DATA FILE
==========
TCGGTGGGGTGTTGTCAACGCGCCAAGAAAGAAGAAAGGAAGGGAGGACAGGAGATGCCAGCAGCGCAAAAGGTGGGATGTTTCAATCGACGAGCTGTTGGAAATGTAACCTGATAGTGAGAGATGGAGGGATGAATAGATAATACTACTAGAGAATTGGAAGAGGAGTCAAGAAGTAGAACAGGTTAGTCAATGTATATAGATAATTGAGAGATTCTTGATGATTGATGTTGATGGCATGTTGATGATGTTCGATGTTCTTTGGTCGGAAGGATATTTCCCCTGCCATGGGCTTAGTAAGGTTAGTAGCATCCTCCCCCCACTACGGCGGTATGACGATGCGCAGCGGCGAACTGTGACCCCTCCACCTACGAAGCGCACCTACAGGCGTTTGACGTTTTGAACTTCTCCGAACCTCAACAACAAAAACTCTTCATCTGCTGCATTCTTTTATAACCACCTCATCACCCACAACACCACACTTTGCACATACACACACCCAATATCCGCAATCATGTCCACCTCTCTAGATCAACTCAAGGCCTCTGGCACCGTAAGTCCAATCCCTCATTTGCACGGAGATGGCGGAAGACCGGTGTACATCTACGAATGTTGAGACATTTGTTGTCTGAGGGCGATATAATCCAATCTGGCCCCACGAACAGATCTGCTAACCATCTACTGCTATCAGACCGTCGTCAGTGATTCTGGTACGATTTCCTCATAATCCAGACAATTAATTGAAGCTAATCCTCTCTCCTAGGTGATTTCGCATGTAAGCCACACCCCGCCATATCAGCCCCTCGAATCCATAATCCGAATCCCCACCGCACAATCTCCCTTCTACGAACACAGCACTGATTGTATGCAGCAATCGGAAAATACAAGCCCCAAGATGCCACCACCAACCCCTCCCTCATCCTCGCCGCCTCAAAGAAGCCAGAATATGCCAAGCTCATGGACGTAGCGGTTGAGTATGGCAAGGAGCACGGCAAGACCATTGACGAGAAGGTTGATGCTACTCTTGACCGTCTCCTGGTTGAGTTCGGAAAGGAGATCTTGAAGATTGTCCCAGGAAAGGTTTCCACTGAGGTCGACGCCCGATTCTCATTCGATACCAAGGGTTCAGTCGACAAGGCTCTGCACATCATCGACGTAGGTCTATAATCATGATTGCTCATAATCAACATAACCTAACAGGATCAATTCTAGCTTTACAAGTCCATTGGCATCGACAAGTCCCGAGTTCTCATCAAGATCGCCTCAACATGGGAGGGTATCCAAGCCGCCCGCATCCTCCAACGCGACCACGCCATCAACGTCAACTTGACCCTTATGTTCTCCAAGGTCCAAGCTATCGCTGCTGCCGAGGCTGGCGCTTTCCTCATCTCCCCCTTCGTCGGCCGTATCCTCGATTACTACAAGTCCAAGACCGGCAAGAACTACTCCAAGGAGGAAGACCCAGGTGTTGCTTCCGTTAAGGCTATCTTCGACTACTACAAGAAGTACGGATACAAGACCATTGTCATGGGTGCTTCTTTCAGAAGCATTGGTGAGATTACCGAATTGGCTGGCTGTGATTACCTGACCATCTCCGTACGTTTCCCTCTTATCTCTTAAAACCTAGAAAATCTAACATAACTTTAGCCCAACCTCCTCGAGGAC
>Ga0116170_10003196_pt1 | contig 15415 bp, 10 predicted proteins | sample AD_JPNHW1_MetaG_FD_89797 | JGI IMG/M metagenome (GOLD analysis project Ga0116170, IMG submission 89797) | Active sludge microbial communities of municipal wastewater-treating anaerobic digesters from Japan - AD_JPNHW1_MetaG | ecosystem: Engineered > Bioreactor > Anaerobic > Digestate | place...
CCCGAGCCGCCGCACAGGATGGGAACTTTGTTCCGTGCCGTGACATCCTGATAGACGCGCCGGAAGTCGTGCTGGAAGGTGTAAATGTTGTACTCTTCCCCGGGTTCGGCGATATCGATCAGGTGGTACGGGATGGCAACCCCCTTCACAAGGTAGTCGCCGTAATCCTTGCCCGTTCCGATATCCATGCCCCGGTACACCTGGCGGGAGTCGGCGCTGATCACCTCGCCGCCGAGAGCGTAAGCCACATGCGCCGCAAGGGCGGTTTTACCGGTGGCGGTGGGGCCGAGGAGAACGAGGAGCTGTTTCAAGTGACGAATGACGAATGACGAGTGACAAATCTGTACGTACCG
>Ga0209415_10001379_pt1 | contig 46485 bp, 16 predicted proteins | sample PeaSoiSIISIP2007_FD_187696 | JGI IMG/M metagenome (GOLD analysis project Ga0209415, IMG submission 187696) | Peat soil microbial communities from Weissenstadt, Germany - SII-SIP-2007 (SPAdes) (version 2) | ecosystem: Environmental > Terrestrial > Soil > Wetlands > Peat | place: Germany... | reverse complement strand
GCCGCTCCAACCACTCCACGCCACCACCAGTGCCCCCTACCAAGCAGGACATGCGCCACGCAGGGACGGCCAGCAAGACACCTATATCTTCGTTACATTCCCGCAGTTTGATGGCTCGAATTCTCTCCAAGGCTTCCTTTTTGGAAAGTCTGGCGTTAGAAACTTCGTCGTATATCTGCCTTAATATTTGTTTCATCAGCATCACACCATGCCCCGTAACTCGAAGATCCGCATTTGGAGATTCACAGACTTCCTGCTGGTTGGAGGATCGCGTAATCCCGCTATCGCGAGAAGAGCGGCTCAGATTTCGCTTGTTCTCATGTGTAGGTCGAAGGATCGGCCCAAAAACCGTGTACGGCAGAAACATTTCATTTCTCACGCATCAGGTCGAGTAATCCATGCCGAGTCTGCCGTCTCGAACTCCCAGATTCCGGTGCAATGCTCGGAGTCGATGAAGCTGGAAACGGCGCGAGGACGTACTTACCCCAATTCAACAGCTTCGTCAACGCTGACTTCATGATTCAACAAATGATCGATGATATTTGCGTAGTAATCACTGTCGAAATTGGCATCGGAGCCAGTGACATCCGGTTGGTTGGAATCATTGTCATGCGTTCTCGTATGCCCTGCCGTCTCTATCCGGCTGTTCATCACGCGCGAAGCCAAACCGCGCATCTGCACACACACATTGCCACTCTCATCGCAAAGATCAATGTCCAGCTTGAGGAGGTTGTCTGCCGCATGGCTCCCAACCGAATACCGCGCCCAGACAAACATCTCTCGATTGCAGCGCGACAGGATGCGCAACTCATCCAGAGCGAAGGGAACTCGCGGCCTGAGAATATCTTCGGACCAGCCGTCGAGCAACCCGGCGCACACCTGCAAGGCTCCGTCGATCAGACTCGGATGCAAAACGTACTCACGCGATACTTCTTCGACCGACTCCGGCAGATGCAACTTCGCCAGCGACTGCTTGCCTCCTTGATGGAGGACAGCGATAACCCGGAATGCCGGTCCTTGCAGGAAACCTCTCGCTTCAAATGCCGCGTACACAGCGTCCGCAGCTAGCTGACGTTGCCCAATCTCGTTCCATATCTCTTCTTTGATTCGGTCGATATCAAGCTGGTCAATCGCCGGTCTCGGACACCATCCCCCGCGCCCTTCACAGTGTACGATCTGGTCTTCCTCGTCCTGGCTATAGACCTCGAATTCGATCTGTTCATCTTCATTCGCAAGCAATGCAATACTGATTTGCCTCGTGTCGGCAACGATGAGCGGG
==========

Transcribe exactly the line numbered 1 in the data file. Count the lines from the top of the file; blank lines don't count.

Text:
TCGGTGGGGTGTTGTCAACGCGCCAAGAAAGAAGAAAGGAAGGGAGGACAGGAGATGCCAGCAGCGCAAAAGGTGGGATGTTTCAATCGACGAGCTGTTGGAAATGTAACCTGATAGTGAGAGATGGAGGGATGAATAGATAATACTACTAGAGAATTGGAAGAGGAGTCAAGAAGTAGAACAGGTTAGTCAATGTATATAGATAATTGAGAGATTCTTGATGATTGATGTTGATGGCATGTTGATGATGTTCGATGTTCTTTGGTCGGAAGGATATTTCCCCTGCCATGGGCTTAGTAAGGTTAGTAGCATCCTCCCCCCACTACGGCGGTATGACGATGCGCAGCGGCGAACTGTGACCCCTCCACCTACGAAGCGCACCTACAGGCGTTTGACGTTTTGAACTTCTCCGAACCTCAACAACAAAAACTCTTCATCTGCTGCATTCTTTTATAACCACCTCATCACCCACAACACCACACTTTGCACATACACACACCCAATATCCGCAATCATGTCCACCTCTCTAGATCAACTCAAGGCCTCTGGCACCGTAAGTCCAATCCCTCATTTGCACGGAGATGGCGGAAGACCGGTGTACATCTACGAATGTTGAGACATTTGTTGTCTGAGGGCGATATAATCCAATCTGGCCCCACGAACAGATCTGCTAACCATCTACTGCTATCAGACCGTCGTCAGTGATTCTGGTACGATTTCCTCATAATCCAGACAATTAATTGAAGCTAATCCTCTCTCCTAGGTGATTTCGCATGTAAGCCACACCCCGCCATATCAGCCCCTCGAATCCATAATCCGAATCCCCACCGCACAATCTCCCTTCTACGAACACAGCACTGATTGTATGCAGCAATCGGAAAATACAAGCCCCAAGATGCCACCACCAACCCCTCCCTCATCCTCGCCGCCTCAAAGAAGCCAGAATATGCCAAGCTCATGGACGTAGCGGTTGAGTATGGCAAGGAGCACGGCAAGACCATTGACGAGAAGGTTGATGCTACTCTTGACCGTCTCCTGGTTGAGTTCGGAAAGGAGATCTTGAAGATTGTCCCAGGAAAGGTTTCCACTGAGGTCGACGCCCGATTCTCATTCGATACCAAGGGTTCAGTCGACAAGGCTCTGCACATCATCGACGTAGGTCTATAATCATGATTGCTCATAATCAACATAACCTAACAGGATCAATTCTAGCTTTACAAGTCCATTGGCATCGACAAGTCCCGAGTTCTCATCAAGATCGCCTCAACATGGGAGGGTATCCAAGCCGCCCGCATCCTCCAACGCGACCACGCCATCAACGTCAACTTGACCCTTATGTTCTCCAAGGTCCAAGCTATCGCTGCTGCCGAGGCTGGCGCTTTCCTCATCTCCCCCTTCGTCGGCCGTATCCTCGATTACTACAAGTCCAAGACCGGCAAGAACTACTCCAAGGAGGAAGACCCAGGTGTTGCTTCCGTTAAGGCTATCTTCGACTACTACAAGAAGTACGGATACAAGACCATTGTCATGGGTGCTTCTTTCAGAAGCATTGGTGAGATTACCGAATTGGCTGGCTGTGATTACCTGACCATCTCCGTACGTTTCCCTCTTATCTCTTAAAACCTAGAAAATCTAACATAACTTTAGCCCAACCTCCTCGAGGAC